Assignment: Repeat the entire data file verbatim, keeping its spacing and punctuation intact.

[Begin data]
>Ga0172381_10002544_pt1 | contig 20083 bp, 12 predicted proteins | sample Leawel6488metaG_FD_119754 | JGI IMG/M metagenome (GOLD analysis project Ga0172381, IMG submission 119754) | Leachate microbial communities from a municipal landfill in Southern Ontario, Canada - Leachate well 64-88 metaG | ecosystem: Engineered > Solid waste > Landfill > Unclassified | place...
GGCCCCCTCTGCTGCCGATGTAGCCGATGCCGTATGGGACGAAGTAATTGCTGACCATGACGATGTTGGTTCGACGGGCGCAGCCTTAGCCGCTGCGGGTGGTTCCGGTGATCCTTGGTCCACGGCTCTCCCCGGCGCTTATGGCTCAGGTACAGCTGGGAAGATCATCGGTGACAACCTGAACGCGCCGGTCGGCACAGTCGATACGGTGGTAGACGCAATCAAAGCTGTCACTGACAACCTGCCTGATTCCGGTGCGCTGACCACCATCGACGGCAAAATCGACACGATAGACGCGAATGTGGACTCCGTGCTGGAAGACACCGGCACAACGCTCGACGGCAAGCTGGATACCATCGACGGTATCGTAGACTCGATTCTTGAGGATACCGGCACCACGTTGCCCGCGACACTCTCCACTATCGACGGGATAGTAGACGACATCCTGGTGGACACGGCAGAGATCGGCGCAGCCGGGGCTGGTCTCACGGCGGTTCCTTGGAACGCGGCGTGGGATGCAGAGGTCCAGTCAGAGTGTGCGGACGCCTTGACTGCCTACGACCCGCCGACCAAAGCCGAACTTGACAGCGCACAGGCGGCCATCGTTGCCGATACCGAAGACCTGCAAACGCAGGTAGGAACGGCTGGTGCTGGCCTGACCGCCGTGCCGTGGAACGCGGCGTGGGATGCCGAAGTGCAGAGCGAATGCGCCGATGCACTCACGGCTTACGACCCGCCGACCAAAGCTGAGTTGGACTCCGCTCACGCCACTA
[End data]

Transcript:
>Ga0172381_10002544_pt1 | contig 20083 bp, 12 predicted proteins | sample Leawel6488metaG_FD_119754 | JGI IMG/M metagenome (GOLD analysis project Ga0172381, IMG submission 119754) | Leachate microbial communities from a municipal landfill in Southern Ontario, Canada - Leachate well 64-88 metaG | ecosystem: Engineered > Solid waste > Landfill > Unclassified | place...
GGCCCCCTCTGCTGCCGATGTAGCCGATGCCGTATGGGACGAAGTAATTGCTGACCATGACGATGTTGGTTCGACGGGCGCAGCCTTAGCCGCTGCGGGTGGTTCCGGTGATCCTTGGTCCACGGCTCTCCCCGGCGCTTATGGCTCAGGTACAGCTGGGAAGATCATCGGTGACAACCTGAACGCGCCGGTCGGCACAGTCGATACGGTGGTAGACGCAATCAAAGCTGTCACTGACAACCTGCCTGATTCCGGTGCGCTGACCACCATCGACGGCAAAATCGACACGATAGACGCGAATGTGGACTCCGTGCTGGAAGACACCGGCACAACGCTCGACGGCAAGCTGGATACCATCGACGGTATCGTAGACTCGATTCTTGAGGATACCGGCACCACGTTGCCCGCGACACTCTCCACTATCGACGGGATAGTAGACGACATCCTGGTGGACACGGCAGAGATCGGCGCAGCCGGGGCTGGTCTCACGGCGGTTCCTTGGAACGCGGCGTGGGATGCAGAGGTCCAGTCAGAGTGTGCGGACGCCTTGACTGCCTACGACCCGCCGACCAAAGCCGAACTTGACAGCGCACAGGCGGCCATCGTTGCCGATACCGAAGACCTGCAAACGCAGGTAGGAACGGCTGGTGCTGGCCTGACCGCCGTGCCGTGGAACGCGGCGTGGGATGCCGAAGTGCAGAGCGAATGCGCCGATGCACTCACGGCTTACGACCCGCCGACCAAAGCTGAGTTGGACTCCGCTCACGCCACTA